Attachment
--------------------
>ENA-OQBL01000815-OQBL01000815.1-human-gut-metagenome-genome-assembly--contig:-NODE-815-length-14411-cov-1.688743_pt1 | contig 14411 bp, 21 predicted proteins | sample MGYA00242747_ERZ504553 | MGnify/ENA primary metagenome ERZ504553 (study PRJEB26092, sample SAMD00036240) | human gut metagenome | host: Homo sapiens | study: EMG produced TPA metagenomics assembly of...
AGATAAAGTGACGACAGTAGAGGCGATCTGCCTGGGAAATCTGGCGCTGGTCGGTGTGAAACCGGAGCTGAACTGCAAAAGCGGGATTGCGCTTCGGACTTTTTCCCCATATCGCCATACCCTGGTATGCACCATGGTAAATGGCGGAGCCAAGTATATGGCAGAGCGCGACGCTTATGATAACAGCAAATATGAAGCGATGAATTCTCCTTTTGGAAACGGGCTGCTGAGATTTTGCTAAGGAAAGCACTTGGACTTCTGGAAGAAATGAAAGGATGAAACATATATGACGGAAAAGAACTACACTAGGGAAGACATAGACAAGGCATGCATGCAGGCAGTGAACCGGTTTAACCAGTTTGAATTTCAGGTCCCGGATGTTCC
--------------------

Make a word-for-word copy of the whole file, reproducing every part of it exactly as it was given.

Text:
>ENA-OQBL01000815-OQBL01000815.1-human-gut-metagenome-genome-assembly--contig:-NODE-815-length-14411-cov-1.688743_pt1 | contig 14411 bp, 21 predicted proteins | sample MGYA00242747_ERZ504553 | MGnify/ENA primary metagenome ERZ504553 (study PRJEB26092, sample SAMD00036240) | human gut metagenome | host: Homo sapiens | study: EMG produced TPA metagenomics assembly of...
AGATAAAGTGACGACAGTAGAGGCGATCTGCCTGGGAAATCTGGCGCTGGTCGGTGTGAAACCGGAGCTGAACTGCAAAAGCGGGATTGCGCTTCGGACTTTTTCCCCATATCGCCATACCCTGGTATGCACCATGGTAAATGGCGGAGCCAAGTATATGGCAGAGCGCGACGCTTATGATAACAGCAAATATGAAGCGATGAATTCTCCTTTTGGAAACGGGCTGCTGAGATTTTGCTAAGGAAAGCACTTGGACTTCTGGAAGAAATGAAAGGATGAAACATATATGACGGAAAAGAACTACACTAGGGAAGACATAGACAAGGCATGCATGCAGGCAGTGAACCGGTTTAACCAGTTTGAATTTCAGGTCCCGGATGTTCC